The Americans are playing the role of the generous Uncle Sam with the unlimited purse strings that the printing of the common international currency, the dollar, gives. The country is the surprisingly liquid central banker of the world with their deficit financing of the costly war in Iraq, and their deficit financing of much else. Jubii!!, The world is awash in cash. May the party last for a very long time!! It's good for the balance of payments of the prudent nations and for all the home owners in Western countries, who are sitting on piles of cash when equities in their houses increase!

The Chinese know how to exploit the American profligacy, - and the continued acceptance of the dollar as international currency (for how long it lasts!?) to their own advantage. For the time being they finance the American trade deficit by buying American treasury bonds and other assets that the Americans are not too fond of. Even though they were not allowed to take over the American oil company Unocal in July 2005 (so much for unlimited economic freedom!), the Chinese pc maker Lenovo could buy the IBM pc division - after pc's had become cheap standard mass industrialised goods that weren't worth much anyway. But never mind, the Chinese know how to appreciate industrial production niches and turn them around to their own needs and advantages.

The Chinese won't show their muscle as a coming superpower until they're strong enough. And they're are afraid of being pressured by the Americans in the Taiwan issue. Furthermore, Hu Jintao may want to strengthen his position in the Chinese Communist party leadership by being a statesman on the international scene, shaking hands with the dangerous Texan cowboy in Washington. But it may backfire, when the comrades in Beijing see how he has actually been snubbed.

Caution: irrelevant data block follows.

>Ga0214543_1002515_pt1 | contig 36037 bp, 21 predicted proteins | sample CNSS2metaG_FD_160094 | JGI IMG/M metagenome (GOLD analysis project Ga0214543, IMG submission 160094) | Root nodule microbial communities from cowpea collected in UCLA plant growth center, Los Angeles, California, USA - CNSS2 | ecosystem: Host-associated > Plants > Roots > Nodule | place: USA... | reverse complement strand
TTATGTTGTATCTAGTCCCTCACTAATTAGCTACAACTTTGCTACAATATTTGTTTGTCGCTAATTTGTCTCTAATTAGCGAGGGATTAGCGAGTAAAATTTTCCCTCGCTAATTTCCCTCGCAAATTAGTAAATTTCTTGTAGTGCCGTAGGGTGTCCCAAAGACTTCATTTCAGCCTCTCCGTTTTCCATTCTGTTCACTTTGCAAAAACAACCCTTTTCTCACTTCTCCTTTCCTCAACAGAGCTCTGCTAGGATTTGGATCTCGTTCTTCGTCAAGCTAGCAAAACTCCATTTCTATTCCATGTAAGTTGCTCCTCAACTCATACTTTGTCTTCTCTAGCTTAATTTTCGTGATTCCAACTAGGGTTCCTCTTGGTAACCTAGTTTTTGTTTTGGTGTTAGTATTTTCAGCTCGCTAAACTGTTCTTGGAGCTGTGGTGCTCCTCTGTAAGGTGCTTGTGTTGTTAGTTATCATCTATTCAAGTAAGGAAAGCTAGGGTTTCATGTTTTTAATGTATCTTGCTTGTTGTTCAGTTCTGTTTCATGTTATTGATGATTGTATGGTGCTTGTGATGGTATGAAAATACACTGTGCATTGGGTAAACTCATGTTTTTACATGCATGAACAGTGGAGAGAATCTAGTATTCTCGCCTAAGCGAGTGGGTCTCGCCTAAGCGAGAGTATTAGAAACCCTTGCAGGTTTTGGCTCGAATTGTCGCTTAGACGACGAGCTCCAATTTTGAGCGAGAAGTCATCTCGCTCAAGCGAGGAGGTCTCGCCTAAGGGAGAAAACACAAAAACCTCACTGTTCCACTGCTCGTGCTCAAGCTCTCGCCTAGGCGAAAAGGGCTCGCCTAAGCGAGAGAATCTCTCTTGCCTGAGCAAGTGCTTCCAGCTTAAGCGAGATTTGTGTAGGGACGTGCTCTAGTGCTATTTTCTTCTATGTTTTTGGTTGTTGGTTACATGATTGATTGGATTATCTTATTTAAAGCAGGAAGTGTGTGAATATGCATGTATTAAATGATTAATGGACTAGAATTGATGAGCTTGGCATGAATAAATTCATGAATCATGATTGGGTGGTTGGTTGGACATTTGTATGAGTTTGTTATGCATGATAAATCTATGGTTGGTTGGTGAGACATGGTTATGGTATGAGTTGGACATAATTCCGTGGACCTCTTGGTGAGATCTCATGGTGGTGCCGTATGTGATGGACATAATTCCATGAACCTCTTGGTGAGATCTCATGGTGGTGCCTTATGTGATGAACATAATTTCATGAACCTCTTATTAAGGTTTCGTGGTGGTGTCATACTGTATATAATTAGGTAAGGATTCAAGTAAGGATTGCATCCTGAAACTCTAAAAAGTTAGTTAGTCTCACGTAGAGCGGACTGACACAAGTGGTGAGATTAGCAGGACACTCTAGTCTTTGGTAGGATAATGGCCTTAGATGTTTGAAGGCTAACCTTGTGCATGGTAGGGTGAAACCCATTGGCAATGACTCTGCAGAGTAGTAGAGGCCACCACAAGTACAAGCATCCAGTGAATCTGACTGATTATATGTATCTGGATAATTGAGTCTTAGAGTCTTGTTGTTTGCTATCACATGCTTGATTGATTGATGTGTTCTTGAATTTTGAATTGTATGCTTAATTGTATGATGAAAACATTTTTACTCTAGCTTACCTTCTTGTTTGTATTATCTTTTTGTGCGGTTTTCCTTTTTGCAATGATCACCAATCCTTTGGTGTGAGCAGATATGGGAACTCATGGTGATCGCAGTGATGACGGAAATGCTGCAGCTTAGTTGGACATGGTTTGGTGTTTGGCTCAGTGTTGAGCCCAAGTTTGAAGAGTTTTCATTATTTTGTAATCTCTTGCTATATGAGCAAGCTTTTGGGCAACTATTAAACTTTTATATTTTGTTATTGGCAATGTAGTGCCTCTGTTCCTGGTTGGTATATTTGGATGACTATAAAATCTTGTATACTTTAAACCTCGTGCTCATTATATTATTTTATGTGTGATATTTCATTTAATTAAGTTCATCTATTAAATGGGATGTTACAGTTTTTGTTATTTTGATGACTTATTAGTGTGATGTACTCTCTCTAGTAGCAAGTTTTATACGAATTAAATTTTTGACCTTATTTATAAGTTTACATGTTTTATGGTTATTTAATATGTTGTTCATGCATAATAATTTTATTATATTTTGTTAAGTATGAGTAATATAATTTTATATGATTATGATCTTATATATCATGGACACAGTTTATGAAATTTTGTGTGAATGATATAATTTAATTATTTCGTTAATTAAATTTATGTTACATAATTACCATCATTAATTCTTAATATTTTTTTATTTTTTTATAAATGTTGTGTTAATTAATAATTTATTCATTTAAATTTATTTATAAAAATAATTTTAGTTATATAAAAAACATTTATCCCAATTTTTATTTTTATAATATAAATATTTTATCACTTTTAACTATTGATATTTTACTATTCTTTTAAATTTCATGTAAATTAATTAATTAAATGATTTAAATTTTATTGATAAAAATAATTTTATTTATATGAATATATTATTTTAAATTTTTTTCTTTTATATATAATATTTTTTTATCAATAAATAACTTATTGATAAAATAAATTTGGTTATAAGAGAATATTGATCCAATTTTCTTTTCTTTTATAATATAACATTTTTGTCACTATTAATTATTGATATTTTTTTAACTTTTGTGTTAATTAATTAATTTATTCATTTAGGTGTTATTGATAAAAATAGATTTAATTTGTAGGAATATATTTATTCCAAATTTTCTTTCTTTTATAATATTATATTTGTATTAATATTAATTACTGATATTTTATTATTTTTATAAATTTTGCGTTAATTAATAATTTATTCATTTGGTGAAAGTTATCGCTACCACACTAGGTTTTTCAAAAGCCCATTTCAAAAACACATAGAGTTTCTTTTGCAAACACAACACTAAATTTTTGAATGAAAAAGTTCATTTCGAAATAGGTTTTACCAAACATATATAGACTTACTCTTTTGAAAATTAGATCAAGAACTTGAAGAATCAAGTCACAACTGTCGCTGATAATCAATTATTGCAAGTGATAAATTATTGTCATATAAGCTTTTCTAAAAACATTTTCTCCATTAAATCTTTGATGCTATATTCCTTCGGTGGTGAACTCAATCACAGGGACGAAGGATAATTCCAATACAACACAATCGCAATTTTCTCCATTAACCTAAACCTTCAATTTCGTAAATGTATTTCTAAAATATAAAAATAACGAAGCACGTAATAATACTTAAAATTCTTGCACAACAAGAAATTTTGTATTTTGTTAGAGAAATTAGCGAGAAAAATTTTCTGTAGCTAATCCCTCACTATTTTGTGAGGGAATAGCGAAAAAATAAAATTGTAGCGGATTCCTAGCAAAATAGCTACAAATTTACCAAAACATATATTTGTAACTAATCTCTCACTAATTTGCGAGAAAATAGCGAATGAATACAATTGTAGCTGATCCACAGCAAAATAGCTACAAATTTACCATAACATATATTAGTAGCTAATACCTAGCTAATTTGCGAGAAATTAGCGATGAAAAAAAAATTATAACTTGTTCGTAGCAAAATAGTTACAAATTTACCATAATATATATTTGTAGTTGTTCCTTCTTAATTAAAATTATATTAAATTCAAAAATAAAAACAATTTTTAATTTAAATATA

5 Comments:

Blogger Sophia said...

This comment has been removed by a blog administrator.

11:13 AM  
Blogger Sophia said...

Le Monde reports in his today's evening edition many points of divergence between the two countries:
Iran
The devaluation of the Yuan
Taiwan.
On Taiwan, president Jintao's decalrations after the meeting gave a sense of inflexibility:
"Taïwan constitue une portion inaliénable du territoire chinois. Nous allons continuer à faire tous les efforts et à prendre toutes les initiatives, en toute sincérité, pour atteindre l'objectif d'une réunification pacifique des deux côtés du détroit de Taïwan". "Nous ne laisserons jamais personne permettre à Taïwan de faire sécession par rapport à la Chine, de quelque manière que ce soit".

11:13 AM  
Blogger Cosmic Duck said...

The US can pressure China on Iran by using Taiwan, where the Chinese are quite sensitive. On the other hand China is buying quite a lot of oil from Iran, so the question is if it'll go in for a more flexible attitude on Iran in the Security Council?

11:38 AM  
Blogger Sophia said...

Cosmic Duck
I don't think the US is in a position to pressure China on anything. By the end of day, Chinese will get what they want.

http://rickwrites.blogspot.com/2006/04/
russia-china-alliance-warmly-welcomes.html

5:54 PM  
Blogger Cosmic Duck said...

According to recent news, Hu has promised to do more about the trade imbalance. But perhaps it turns out to be only promises.

9:56 PM